Green’s rags-to-chocolate-making story is unique. Twenty years ago he was a squatter in New York City. He hooked up with a homeless reggae singer and the two hitched their way through the Caribbean eventually landing in Grenada with only their knapsacks and bicycles. Green slept on floors in the St. George’s area. He returned year after year until he found an old bamboo house he could fix up in the Hermitage village in 1988. The next year he returned and, much to his friend’s amazement built his own bamboo house deep in the rainforest. Green had no no running water or electricity. “People thought I was mad living in the wilderness,” said Green. “Luckily Grenada is known for having no poisonous snakes.”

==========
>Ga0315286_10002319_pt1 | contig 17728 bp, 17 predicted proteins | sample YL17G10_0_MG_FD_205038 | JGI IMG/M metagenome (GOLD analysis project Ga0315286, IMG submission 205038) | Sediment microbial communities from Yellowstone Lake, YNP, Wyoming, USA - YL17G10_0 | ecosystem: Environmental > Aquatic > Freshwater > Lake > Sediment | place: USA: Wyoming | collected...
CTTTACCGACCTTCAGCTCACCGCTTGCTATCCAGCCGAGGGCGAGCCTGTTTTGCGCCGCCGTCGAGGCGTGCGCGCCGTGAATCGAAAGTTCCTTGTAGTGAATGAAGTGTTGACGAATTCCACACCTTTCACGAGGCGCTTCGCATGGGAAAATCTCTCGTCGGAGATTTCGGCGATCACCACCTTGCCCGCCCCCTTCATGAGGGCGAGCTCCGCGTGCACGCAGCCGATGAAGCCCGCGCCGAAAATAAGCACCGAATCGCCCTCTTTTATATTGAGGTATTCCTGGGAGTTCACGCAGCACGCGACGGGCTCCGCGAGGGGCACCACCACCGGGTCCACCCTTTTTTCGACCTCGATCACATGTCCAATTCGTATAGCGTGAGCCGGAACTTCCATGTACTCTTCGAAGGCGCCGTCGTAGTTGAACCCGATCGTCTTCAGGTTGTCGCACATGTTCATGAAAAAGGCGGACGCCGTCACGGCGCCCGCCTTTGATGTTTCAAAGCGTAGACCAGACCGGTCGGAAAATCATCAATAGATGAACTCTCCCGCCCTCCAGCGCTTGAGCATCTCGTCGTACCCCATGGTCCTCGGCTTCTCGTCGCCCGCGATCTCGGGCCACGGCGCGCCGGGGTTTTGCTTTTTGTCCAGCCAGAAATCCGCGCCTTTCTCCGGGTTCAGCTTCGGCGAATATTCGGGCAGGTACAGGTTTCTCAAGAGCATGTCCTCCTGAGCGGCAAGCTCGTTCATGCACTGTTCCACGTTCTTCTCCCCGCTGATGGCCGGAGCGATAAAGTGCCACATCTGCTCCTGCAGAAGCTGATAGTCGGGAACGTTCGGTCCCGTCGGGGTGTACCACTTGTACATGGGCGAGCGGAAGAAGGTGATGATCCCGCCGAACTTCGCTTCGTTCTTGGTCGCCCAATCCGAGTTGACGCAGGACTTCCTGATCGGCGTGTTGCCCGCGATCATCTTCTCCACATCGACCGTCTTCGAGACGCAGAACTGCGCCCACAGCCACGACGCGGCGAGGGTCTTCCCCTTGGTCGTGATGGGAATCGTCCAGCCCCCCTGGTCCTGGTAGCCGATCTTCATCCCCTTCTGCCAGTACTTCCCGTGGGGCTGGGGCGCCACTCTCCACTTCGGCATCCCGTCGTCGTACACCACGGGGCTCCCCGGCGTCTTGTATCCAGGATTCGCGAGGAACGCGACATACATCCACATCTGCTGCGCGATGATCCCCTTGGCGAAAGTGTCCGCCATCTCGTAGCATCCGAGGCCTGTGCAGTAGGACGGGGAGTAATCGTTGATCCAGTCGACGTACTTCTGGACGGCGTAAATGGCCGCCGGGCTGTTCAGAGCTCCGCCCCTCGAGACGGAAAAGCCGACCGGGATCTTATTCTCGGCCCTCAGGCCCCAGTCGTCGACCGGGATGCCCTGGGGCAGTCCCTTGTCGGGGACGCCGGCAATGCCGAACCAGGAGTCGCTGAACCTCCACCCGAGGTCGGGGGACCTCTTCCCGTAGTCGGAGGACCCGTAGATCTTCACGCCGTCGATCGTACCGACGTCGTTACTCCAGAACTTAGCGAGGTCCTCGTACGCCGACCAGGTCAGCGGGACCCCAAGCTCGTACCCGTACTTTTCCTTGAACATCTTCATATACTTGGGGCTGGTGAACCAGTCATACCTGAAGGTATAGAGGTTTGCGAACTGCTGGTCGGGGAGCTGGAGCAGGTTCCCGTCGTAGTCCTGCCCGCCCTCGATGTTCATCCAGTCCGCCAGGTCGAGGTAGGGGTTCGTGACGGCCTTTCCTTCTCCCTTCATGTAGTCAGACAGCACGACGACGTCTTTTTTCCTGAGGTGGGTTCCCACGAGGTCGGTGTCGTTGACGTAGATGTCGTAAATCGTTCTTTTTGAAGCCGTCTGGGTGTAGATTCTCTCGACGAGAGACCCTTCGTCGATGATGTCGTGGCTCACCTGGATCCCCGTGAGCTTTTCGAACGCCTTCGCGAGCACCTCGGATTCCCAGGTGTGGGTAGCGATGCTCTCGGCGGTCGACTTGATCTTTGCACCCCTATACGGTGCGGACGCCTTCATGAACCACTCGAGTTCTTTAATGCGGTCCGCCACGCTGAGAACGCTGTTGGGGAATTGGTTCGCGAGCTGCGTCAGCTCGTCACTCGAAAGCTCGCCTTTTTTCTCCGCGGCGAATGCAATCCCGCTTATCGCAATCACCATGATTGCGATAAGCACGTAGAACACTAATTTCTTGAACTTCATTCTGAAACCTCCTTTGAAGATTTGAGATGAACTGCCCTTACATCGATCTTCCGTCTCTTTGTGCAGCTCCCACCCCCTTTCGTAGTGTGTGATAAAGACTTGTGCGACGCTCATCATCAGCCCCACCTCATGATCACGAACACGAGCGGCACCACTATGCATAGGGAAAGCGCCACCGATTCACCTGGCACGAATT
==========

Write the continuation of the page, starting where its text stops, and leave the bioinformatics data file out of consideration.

The Brigantine Tres Hombres. Loading the vessel. (Photos courtesy of Fair Transport)

For ten years he lived among cocoa trees. “I love to tinker with technology and build contraptions so I helped a lot of the local cocoa farmers build pumps using natural materials,” said Green. “I began drying my own beans and making cocoa balls and became a cocoa hobbyist.” His methods were crude: he roasted dried cocoa beans on a stove, took the shells off by hand, and ground them in a coffee grinder. “It’s a gritty concoction,” said Green. “But the trick I learned from the locals was to pour it through a strainer to get a really smooth fatty drink. Those cocoa balls, which you can buy all over the island, got me into chocolate. Before I knew it I would be traveling around with my dried cocoa beans spreading the word about organic chocolate in Grenada.”

The six bars currently produced by Grenada Chocolate Company. (Photography by Nancy Nichols)